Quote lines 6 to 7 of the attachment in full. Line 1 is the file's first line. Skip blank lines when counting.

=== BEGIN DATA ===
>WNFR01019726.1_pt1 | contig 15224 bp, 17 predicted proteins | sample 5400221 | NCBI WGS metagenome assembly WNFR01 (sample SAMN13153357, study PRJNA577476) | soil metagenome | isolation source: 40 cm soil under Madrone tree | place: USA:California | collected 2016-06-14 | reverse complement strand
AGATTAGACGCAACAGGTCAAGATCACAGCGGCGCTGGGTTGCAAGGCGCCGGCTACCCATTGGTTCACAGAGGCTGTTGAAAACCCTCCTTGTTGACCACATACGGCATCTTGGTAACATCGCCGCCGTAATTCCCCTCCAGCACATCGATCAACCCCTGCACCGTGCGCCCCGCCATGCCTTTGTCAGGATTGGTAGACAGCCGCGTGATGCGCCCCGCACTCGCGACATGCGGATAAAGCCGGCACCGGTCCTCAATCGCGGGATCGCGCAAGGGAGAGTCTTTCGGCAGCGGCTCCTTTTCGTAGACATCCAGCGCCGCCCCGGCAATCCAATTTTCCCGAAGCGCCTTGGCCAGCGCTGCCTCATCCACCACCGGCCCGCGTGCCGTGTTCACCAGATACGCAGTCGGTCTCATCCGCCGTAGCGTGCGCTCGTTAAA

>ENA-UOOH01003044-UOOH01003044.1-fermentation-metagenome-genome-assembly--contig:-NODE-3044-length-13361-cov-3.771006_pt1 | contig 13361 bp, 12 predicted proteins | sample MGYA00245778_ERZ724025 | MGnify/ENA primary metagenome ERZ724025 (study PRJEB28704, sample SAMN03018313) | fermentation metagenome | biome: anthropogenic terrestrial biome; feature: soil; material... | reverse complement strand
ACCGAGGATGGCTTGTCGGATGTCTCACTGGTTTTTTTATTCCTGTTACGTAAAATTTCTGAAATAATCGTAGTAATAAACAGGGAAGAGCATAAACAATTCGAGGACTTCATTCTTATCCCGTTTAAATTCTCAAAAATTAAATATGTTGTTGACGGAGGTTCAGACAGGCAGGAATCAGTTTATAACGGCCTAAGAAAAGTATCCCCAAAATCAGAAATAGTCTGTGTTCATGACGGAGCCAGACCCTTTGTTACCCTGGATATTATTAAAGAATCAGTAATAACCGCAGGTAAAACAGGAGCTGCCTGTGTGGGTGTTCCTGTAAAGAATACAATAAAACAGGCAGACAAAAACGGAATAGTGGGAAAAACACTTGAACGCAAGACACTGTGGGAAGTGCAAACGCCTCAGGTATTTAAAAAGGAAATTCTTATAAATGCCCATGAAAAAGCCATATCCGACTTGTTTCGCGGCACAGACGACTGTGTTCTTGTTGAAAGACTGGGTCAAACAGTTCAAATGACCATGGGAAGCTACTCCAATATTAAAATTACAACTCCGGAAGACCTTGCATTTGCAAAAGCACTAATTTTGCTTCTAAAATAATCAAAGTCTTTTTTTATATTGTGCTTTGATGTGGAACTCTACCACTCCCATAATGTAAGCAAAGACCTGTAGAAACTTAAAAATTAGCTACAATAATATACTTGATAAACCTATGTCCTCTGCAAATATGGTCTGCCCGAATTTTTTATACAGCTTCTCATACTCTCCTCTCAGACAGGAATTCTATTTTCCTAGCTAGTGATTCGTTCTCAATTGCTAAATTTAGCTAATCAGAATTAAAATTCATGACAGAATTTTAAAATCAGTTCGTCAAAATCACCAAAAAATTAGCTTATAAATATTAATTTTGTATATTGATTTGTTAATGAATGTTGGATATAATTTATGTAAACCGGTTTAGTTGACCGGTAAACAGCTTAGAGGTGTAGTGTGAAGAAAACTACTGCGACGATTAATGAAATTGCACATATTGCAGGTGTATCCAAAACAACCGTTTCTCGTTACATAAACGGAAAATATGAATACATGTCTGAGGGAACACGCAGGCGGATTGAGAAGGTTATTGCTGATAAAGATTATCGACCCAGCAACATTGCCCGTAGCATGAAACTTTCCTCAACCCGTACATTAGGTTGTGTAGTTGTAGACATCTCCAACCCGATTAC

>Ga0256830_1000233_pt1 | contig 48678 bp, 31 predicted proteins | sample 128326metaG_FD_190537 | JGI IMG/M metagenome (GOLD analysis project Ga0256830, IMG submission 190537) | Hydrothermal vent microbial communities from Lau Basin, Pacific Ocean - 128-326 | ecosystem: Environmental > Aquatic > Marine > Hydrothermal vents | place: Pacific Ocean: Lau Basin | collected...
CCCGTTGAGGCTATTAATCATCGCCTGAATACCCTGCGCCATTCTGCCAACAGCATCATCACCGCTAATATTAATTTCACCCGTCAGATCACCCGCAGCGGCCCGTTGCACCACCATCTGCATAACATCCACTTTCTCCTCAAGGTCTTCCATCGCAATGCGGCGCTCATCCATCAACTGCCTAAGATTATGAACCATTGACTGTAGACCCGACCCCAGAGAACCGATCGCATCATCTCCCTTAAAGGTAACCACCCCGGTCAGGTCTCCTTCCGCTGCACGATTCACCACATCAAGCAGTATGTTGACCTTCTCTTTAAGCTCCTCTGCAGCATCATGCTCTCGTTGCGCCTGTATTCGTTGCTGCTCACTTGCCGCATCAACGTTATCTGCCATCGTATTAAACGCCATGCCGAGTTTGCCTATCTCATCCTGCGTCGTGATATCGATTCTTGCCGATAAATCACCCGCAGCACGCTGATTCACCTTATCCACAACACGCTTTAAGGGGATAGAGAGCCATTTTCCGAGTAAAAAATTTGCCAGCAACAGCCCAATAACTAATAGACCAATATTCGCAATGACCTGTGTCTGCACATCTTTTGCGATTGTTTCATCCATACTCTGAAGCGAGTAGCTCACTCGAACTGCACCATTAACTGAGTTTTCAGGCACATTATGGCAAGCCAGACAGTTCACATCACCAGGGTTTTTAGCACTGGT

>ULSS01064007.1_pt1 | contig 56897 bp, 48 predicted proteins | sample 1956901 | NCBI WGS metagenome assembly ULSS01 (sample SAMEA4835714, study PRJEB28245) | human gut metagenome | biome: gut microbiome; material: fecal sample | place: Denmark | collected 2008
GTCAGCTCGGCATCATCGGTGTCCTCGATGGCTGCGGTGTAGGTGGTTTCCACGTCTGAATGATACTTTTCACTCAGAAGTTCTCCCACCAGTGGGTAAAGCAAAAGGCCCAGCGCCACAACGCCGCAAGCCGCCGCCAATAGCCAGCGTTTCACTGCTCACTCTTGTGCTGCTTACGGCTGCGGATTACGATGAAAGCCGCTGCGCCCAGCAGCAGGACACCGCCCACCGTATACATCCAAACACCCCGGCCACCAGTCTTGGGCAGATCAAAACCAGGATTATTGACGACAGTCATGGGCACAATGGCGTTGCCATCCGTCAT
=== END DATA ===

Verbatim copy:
CCCGTTGAGGCTATTAATCATCGCCTGAATACCCTGCGCCATTCTGCCAACAGCATCATCACCGCTAATATTAATTTCACCCGTCAGATCACCCGCAGCGGCCCGTTGCACCACCATCTGCATAACATCCACTTTCTCCTCAAGGTCTTCCATCGCAATGCGGCGCTCATCCATCAACTGCCTAAGATTATGAACCATTGACTGTAGACCCGACCCCAGAGAACCGATCGCATCATCTCCCTTAAAGGTAACCACCCCGGTCAGGTCTCCTTCCGCTGCACGATTCACCACATCAAGCAGTATGTTGACCTTCTCTTTAAGCTCCTCTGCAGCATCATGCTCTCGTTGCGCCTGTATTCGTTGCTGCTCACTTGCCGCATCAACGTTATCTGCCATCGTATTAAACGCCATGCCGAGTTTGCCTATCTCATCCTGCGTCGTGATATCGATTCTTGCCGATAAATCACCCGCAGCACGCTGATTCACCTTATCCACAACACGCTTTAAGGGGATAGAGAGCCATTTTCCGAGTAAAAAATTTGCCAGCAACAGCCCAATAACTAATAGACCAATATTCGCAATGACCTGTGTCTGCACATCTTTTGCGATTGTTTCATCCATACTCTGAAGCGAGTAGCTCACTCGAACTGCACCATTAACTGAGTTTTCAGGCACATTATGGCAAGCCAGACAGTTCACATCACCAGGGTTTTTAGCACTGGT

>ULSS01064007.1_pt1 | contig 56897 bp, 48 predicted proteins | sample 1956901 | NCBI WGS metagenome assembly ULSS01 (sample SAMEA4835714, study PRJEB28245) | human gut metagenome | biome: gut microbiome; material: fecal sample | place: Denmark | collected 2008